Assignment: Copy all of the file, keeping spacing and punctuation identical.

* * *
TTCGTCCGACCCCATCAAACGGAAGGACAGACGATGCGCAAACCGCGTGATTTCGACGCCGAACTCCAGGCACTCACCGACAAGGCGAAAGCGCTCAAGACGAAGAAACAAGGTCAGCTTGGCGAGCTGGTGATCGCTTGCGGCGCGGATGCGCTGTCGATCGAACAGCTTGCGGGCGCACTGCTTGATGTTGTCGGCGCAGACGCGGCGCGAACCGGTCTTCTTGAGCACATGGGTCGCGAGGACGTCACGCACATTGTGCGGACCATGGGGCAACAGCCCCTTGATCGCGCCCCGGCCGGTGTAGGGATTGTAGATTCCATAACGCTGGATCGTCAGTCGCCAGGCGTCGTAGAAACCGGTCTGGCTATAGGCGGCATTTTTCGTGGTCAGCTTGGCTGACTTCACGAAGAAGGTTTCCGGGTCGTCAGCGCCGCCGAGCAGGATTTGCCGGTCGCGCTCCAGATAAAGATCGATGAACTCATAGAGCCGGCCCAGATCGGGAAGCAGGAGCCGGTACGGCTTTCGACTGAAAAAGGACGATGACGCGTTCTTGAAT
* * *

TTCGTCCGACCCCATCAAACGGAAGGACAGACGATGCGCAAACCGCGTGATTTCGACGCCGAACTCCAGGCACTCACCGACAAGGCGAAAGCGCTCAAGACGAAGAAACAAGGTCAGCTTGGCGAGCTGGTGATCGCTTGCGGCGCGGATGCGCTGTCGATCGAACAGCTTGCGGGCGCACTGCTTGATGTTGTCGGCGCAGACGCGGCGCGAACCGGTCTTCTTGAGCACATGGGTCGCGAGGACGTCACGCACATTGTGCGGACCATGGGGCAACAGCCCCTTGATCGCGCCCCGGCCGGTGTAGGGATTGTAGATTCCATAACGCTGGATCGTCAGTCGCCAGGCGTCGTAGAAACCGGTCTGGCTATAGGCGGCATTTTTCGTGGTCAGCTTGGCTGACTTCACGAAGAAGGTTTCCGGGTCGTCAGCGCCGCCGAGCAGGATTTGCCGGTCGCGCTCCAGATAAAGATCGATGAACTCATAGAGCCGGCCCAGATCGGGAAGCAGGAGCCGGTACGGCTTTCGACTGAAAAAGGACGATGACGCGTTCTTGAAT